^Also, it should be known that I actually ran 0.35 miles at that 6:31 pace but am chopping off the extra distance because I don’t have an official time yet and I do what I want!


Overall finish time: 1:47:16. 

No age group / placing stats yet, but I will update this as soon as they are available! THIS WAS SO MUCH FUN!!! It was totally no frills, but I had such a great time from start to finish and crossed the line feeling like a million bucks. I actually joked with my friend that ran the 10K that I could go lift some heavy things instead of going home. Obviously I didn’t, and I crashed hard a few hours later, but it was a cool feeling while it lasted. 😉

Of course now my brain is all: hmmm, 1:47 on an obnoxiously hilly course, find a flat one STAT and get that 1:45, girl! On it, brain. On. It.

What was the most exciting part of your weekend? 

Should a hill at 18km be illegal? 

Vancouver Sun Run 10K Recap

Everything about this race was fun, exciting, and surprising! I went into it planning on it being an easy run that I paid $60 for, since everyone told me the crowds at this event were pure insanity. It was definitely busy, but it felt on par with a “normal” busy race, what I would imagine the Chicago or New York marathons feel like.

I do have a couple of comments, though.

1. Why must so many groups of ~8 run holding hands in one big line? We aren’t playing Red Rover here, folks.

2. By all means, register for the sub 40 minute corral and yell to the masses you have never run 10K before. I’m sure you just have remarkable natural ability.

That is my one major complaint with the Sun Run! It seems like everyone registers for a time that they are fully aware they have no possible chance of achieving. I really like the way NYRR organizes their corrals, with your fastest pace for a run > 3 miles acting as your expected pace. One more reason to move to New York. ❤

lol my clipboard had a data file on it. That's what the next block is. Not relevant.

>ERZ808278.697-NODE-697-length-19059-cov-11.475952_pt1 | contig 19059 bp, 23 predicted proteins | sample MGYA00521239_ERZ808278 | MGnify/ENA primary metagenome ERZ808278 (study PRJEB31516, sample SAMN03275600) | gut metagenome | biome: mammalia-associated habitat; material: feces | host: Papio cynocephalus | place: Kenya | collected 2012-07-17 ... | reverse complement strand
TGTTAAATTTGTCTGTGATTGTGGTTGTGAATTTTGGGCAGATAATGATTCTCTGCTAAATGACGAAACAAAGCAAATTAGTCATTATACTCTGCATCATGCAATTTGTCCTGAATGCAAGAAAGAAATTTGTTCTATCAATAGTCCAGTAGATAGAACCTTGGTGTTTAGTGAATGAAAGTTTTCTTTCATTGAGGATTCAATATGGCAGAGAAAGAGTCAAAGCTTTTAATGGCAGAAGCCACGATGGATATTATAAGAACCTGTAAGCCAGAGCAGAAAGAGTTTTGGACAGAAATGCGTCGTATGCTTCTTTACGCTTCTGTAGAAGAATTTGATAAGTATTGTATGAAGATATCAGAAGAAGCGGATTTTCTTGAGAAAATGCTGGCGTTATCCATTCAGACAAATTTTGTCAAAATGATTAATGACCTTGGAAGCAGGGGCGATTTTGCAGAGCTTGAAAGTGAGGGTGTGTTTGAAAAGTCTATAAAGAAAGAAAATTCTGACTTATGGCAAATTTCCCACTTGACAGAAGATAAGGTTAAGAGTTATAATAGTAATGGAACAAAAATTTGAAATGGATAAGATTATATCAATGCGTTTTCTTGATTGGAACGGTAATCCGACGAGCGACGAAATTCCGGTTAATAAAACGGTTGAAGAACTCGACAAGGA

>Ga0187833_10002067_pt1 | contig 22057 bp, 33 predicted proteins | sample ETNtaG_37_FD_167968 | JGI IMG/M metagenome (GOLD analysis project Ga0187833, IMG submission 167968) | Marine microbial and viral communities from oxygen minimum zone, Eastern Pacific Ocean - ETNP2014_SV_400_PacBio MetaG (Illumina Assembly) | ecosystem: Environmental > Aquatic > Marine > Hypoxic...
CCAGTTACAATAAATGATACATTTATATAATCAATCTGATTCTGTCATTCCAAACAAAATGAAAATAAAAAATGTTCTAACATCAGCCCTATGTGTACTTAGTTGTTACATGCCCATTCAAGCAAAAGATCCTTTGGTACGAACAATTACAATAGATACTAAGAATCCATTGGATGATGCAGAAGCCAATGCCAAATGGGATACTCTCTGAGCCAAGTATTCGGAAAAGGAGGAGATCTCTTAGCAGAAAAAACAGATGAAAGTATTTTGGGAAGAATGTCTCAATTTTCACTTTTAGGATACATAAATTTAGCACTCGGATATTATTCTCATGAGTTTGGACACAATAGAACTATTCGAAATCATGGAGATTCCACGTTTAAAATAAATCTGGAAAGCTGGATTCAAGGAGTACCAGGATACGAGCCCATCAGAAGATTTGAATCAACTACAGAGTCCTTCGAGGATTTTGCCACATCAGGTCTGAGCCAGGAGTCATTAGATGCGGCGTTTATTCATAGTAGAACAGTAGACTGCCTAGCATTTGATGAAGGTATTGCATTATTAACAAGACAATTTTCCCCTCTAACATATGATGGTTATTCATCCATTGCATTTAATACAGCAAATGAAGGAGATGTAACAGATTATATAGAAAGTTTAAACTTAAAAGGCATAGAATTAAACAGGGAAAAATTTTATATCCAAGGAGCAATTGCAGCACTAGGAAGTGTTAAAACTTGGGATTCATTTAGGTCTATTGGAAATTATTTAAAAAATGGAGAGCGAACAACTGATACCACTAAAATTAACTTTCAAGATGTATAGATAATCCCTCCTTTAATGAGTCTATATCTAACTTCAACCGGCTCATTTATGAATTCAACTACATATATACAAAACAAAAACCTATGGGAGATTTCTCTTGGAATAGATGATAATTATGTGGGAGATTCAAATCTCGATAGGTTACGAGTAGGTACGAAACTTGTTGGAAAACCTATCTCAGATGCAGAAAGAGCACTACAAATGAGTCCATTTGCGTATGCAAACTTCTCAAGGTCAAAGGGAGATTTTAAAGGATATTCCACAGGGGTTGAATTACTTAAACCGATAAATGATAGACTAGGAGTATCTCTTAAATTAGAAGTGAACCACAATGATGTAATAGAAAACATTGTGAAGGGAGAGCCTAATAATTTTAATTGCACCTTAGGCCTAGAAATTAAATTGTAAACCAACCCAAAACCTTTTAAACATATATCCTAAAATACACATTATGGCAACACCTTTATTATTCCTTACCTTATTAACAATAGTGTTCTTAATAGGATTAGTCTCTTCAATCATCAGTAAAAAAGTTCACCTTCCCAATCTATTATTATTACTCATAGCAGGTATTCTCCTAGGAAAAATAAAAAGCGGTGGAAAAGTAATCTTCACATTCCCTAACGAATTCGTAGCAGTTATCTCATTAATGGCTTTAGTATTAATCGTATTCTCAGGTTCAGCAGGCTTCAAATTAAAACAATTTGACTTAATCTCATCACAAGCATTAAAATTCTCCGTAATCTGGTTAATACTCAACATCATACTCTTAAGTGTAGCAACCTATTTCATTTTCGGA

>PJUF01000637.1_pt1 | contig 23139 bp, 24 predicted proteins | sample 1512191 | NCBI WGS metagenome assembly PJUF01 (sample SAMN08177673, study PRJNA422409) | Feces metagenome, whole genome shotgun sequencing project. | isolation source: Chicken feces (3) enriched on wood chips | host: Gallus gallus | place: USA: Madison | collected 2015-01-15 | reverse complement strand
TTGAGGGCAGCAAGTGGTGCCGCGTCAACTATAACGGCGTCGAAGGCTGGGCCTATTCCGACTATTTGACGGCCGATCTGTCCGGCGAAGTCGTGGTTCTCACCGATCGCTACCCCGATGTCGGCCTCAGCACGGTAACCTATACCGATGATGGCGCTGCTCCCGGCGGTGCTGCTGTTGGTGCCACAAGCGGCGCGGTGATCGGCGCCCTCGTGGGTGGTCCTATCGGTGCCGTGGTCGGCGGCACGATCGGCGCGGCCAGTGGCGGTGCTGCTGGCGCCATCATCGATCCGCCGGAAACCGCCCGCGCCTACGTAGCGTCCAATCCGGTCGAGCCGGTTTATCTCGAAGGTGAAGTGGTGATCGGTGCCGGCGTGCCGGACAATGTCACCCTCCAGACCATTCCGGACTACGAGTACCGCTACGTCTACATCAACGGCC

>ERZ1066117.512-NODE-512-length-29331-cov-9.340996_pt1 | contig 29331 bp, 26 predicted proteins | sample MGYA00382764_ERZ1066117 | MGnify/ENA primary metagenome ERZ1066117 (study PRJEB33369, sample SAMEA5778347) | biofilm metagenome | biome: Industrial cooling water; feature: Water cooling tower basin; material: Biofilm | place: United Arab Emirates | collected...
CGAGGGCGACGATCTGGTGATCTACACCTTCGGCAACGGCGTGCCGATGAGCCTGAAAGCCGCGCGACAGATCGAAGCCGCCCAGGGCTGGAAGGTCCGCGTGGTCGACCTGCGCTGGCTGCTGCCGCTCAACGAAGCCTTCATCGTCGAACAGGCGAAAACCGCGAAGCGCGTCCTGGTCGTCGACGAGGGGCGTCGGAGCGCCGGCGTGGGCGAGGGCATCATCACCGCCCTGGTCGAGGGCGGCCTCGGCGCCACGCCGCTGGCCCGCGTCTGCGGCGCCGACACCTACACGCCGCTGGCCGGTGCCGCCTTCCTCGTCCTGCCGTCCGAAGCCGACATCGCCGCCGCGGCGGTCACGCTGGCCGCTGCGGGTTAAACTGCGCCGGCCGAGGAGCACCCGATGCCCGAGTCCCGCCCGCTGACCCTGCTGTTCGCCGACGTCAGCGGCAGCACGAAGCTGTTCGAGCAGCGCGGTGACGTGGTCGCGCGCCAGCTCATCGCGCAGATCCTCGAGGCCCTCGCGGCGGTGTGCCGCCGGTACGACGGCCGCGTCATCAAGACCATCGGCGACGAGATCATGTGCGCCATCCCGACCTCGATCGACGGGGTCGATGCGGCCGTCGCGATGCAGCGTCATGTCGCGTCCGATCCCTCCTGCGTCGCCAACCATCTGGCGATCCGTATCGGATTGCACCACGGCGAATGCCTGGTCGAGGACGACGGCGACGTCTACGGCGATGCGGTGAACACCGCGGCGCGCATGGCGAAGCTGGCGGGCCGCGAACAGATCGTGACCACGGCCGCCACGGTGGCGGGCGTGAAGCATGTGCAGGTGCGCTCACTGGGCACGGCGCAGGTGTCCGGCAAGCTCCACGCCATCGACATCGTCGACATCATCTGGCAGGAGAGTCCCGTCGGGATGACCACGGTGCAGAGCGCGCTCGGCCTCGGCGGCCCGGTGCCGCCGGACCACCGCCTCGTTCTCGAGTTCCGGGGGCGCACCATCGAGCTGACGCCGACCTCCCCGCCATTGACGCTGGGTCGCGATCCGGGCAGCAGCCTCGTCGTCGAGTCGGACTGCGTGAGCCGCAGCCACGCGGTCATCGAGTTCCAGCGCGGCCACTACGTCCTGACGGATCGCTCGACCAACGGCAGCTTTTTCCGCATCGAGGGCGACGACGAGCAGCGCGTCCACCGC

Okay, okay, back to my race now. 😉 For the record, I am going with my Garmin time because it sounds better, and I earned that time!

Time: 46:58 (7:33 pace) –> official time was 47:21 / 7:37 pace

Age Group Place: 10 / 1018

Overall Place: 1978 / 39 045 –> I may have been a little off on my Instagram caption…just 30 000 or so. 😉 It has been edited. 

Apparently I like 10Ks more than I thought I did – they are the only races I have done since my half marathon a year ago, and I’ve done three of them! They are long enough to seem “legit” to my distance-runner mind, but aren’t so long that I get nervous.

I’ve never eaten an apple before running nor ran in compression socks, but what better time to try both out than the morning of a race?

SunRunThat would be my super attractive throwaway sweater courtesy of my friend’s father. 🙂

After a literal face plant on the pavement (just a bloody knee to show for it!) I headed over to my corral. Only I would get injured before the actual running even starts. 😉

This was how the race went in my head:

Okay, there are a lot of people around. Maybe try for 8:00 pace?

Oh, 7:50, that works too. Don’t slow down. 

7:40? Yay!

7:30?! Double yay! I hope I don’t die! 

I kept my Garmin on the “pace” screen, so I spent the entire time wondering if that pace was the average per mile, or average for the entire run. The race was marked in km, and I had no idea how long I had been running, so I really was totally oblivious to my pace. This also made it go by so much faster! Kilometers are really short, you guys.

Except the hill at 9km. Really?!